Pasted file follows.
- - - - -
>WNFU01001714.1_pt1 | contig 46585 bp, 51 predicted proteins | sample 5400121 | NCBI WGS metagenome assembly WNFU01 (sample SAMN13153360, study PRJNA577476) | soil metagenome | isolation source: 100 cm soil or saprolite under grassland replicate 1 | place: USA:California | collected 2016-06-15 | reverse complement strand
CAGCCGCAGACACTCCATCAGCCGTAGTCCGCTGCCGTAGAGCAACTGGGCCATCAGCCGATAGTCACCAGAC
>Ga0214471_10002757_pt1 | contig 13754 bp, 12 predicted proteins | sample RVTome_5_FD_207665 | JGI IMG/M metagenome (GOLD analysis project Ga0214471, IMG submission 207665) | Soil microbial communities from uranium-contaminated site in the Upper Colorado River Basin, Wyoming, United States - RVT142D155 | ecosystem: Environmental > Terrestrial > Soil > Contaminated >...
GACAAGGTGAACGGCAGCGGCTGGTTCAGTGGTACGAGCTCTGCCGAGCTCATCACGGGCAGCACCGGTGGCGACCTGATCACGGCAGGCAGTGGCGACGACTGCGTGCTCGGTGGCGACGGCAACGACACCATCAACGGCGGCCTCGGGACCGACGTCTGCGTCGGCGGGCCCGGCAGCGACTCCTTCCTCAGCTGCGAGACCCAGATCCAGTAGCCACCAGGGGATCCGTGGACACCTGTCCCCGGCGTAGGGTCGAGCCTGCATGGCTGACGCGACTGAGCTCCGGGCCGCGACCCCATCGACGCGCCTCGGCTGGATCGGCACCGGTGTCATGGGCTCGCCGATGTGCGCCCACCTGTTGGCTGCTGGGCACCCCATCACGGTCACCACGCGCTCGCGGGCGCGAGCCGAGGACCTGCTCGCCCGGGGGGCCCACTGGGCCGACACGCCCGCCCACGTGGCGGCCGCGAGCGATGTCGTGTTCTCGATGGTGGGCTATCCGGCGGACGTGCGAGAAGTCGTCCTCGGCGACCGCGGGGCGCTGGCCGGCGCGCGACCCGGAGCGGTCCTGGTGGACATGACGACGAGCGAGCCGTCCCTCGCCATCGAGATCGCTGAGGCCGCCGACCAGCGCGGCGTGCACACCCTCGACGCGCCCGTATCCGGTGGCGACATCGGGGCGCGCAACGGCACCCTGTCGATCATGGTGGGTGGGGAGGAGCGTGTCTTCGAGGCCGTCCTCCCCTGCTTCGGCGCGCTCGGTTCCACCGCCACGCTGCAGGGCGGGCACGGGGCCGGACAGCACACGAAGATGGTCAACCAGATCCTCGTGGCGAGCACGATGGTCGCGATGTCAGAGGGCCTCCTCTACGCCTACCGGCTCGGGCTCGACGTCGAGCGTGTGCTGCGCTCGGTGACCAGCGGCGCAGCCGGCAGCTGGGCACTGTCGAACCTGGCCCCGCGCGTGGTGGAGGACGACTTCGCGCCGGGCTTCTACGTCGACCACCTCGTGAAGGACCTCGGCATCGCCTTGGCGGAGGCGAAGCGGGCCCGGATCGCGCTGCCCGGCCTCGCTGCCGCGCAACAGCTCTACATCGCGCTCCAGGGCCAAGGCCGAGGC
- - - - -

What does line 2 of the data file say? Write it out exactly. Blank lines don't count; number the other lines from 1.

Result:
CAGCCGCAGACACTCCATCAGCCGTAGTCCGCTGCCGTAGAGCAACTGGGCCATCAGCCGATAGTCACCAGAC